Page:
BMC Health Serv Res. 2022 Jul 28;22(1):958. doi: 10.1186/s12913-022-08348-w.
BACKGROUND: Three major hospital pay for performance (P4P) programs were introduced by the Affordable Care Act and intended to improve the quality, safety and efficiency of care provided to Medicare beneficiaries. The financial risk to hospitals associated with Medicare’s P4P programs is substantial. Evidence on the positive impact of these programs, however, has been mixed, and no study has assessed their combined impact. In this study, we examined the combined impact of Medicare’s P4P programs on clinical areas and populations targeted by the programs, as well as those outside their focus.
METHODS: We used 2007-2016 Healthcare Cost and Utilization Project State Inpatient Databases for 14 states to identify hospital-level inpatient quality indicators (IQIs) and patient safety indicators (PSIs), by quarter and payer (Medicare vs. non-Medicare). IQIs and PSIs are standardized, evidence-based measures that can be used to track hospital quality of care and patient safety over time using hospital administrative data. The study period of 2007-2016 was selected to capture multiple years before and after introduction of program metrics. Interrupted time series was used to analyze the impact of the P4P programs on study outcomes targeted and not targeted by the programs. In sensitivity analyses, we examined the impact of these programs on care for non-Medicare patients.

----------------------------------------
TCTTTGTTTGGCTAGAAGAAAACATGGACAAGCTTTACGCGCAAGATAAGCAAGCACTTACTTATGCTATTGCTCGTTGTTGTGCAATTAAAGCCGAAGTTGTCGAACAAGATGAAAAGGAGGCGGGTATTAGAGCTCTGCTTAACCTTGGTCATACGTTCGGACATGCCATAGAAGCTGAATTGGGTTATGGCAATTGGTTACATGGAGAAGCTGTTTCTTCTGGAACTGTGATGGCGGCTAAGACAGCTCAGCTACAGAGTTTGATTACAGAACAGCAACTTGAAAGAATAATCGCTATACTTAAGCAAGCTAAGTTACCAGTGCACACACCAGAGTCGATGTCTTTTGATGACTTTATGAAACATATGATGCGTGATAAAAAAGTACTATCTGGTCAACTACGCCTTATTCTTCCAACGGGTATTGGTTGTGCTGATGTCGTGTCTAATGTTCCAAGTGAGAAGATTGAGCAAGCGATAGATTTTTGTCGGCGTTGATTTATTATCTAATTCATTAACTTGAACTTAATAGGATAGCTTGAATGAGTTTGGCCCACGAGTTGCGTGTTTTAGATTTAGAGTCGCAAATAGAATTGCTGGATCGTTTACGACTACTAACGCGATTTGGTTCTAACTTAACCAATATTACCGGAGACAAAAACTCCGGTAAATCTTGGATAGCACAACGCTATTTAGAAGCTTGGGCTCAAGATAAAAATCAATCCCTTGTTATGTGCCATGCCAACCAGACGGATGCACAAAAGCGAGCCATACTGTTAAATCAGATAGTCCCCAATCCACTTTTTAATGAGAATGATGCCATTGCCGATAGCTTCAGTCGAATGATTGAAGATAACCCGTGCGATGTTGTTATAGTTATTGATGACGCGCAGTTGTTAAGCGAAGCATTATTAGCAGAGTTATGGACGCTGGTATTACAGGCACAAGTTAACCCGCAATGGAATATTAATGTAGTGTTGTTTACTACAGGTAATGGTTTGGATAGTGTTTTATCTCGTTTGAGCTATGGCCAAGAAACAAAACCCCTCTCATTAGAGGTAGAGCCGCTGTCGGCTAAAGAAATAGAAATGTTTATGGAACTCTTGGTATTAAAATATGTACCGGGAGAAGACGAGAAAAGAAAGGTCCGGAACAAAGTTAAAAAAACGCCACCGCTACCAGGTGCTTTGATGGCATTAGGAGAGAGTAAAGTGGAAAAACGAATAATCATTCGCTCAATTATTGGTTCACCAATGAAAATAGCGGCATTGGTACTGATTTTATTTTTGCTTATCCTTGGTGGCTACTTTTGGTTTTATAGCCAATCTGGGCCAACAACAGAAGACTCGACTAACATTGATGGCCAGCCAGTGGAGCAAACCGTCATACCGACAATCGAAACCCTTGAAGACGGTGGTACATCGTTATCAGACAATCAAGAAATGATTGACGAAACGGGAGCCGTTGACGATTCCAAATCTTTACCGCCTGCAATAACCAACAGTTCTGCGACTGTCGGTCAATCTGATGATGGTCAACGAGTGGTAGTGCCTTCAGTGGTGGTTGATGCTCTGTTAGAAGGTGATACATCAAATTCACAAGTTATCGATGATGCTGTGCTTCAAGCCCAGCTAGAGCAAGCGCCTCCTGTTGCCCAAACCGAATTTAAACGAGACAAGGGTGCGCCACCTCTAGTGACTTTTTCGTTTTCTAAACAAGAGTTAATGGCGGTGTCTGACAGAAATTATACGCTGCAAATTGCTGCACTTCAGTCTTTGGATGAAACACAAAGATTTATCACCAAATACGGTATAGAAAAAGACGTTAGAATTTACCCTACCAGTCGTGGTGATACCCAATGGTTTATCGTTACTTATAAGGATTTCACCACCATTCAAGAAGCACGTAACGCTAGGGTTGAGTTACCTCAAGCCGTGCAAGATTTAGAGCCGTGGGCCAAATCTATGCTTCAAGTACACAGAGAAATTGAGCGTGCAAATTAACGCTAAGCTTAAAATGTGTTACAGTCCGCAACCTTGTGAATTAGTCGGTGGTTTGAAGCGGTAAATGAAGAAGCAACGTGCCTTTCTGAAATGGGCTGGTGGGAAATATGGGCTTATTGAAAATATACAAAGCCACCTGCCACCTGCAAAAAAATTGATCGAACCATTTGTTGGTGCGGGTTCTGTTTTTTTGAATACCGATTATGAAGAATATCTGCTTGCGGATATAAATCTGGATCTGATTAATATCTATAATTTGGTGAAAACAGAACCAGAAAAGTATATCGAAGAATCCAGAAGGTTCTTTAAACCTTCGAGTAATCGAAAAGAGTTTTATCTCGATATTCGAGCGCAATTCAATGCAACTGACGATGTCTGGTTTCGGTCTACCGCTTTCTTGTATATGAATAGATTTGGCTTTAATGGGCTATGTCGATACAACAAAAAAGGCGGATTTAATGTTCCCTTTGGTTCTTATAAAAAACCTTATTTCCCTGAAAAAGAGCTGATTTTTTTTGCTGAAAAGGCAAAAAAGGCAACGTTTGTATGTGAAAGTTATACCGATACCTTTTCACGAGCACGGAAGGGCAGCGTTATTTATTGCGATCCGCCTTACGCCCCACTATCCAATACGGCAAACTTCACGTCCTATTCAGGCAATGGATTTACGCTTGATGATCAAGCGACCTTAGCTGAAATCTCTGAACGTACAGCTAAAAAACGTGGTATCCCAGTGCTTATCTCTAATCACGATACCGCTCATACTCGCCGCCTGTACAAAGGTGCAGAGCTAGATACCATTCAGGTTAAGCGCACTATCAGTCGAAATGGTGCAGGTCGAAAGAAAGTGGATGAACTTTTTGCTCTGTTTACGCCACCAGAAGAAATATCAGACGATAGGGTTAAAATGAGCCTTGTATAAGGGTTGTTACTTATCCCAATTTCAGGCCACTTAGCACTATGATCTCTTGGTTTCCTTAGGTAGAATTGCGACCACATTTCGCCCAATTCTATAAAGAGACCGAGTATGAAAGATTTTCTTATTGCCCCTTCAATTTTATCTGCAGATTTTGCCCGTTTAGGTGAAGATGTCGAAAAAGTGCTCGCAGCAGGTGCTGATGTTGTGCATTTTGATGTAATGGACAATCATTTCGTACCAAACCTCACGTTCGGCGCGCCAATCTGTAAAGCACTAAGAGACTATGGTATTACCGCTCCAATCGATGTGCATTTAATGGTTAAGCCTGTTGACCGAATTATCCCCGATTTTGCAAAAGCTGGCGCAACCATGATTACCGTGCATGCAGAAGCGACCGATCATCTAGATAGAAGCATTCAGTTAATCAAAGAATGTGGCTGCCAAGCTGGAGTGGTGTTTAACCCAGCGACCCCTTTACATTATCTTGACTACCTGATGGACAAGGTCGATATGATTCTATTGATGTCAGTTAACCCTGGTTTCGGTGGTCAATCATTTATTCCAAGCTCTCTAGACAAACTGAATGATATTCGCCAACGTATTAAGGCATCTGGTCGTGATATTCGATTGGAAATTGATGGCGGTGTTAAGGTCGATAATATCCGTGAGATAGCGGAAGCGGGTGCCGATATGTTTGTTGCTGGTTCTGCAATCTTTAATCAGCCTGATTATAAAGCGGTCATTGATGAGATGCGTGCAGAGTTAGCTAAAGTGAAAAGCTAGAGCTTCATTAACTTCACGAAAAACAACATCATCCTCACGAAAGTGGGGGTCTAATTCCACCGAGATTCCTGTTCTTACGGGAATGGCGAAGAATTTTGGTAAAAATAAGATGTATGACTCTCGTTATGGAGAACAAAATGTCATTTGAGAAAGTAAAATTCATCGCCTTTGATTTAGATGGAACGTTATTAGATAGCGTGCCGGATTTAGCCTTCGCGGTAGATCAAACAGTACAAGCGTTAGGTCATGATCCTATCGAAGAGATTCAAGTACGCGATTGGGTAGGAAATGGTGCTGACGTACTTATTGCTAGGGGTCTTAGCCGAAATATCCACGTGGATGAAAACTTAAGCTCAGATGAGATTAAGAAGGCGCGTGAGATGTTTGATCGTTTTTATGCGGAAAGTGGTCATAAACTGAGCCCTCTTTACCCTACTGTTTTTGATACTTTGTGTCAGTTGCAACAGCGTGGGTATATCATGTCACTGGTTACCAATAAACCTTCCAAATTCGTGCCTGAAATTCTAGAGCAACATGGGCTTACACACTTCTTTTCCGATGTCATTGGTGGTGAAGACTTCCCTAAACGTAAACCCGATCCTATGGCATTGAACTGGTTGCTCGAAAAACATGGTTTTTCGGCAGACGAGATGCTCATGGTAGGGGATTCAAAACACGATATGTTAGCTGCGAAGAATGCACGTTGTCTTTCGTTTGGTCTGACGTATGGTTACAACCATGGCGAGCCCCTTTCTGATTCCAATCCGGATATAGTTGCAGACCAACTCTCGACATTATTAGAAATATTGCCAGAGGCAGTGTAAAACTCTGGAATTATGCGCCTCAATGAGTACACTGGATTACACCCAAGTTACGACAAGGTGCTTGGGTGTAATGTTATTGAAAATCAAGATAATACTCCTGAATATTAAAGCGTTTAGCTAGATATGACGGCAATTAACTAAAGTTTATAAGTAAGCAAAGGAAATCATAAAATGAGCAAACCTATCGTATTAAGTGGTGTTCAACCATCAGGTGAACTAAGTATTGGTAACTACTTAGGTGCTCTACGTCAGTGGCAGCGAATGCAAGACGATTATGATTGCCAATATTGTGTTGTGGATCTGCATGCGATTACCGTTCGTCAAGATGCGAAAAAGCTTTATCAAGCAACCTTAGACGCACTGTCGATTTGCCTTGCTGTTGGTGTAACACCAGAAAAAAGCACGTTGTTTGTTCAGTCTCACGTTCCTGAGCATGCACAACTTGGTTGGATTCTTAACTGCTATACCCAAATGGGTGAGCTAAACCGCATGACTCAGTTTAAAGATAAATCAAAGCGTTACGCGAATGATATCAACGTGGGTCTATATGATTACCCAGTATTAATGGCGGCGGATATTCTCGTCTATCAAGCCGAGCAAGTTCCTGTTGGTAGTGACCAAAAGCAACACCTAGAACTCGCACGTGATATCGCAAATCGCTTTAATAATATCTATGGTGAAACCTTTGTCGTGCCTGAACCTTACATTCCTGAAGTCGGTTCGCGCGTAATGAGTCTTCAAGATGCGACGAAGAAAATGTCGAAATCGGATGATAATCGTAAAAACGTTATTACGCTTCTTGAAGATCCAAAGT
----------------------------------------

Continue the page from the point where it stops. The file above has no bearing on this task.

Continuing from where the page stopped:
RESULTS: Medicare P4P programs were not associated with consistent improvements in targeted or non-targeted quality and safety measures. Moreover, mortality rates across targeted and untargeted conditions were generally getting worse after the introduction of Medicare’s P4P programs. Trends in PSIs were extremely mixed, with five outcomes trending in an expected (improving) direction, five trending in an unexpected (deteriorating) direction, and three with insignificant changes over time. Sensitivity analyses did not substantially alter these results.
CONCLUSIONS: Consistent with previous studies for individual programs, we detect minimal, if any, effect of Medicare’s hospital P4P programs on quality and safety. Given the growing evidence of limited impact, the administrative cost of monitoring and enforcing penalties, and potential increase in mortality, CMS should consider redesigning their P4P programs before continuing to expand them.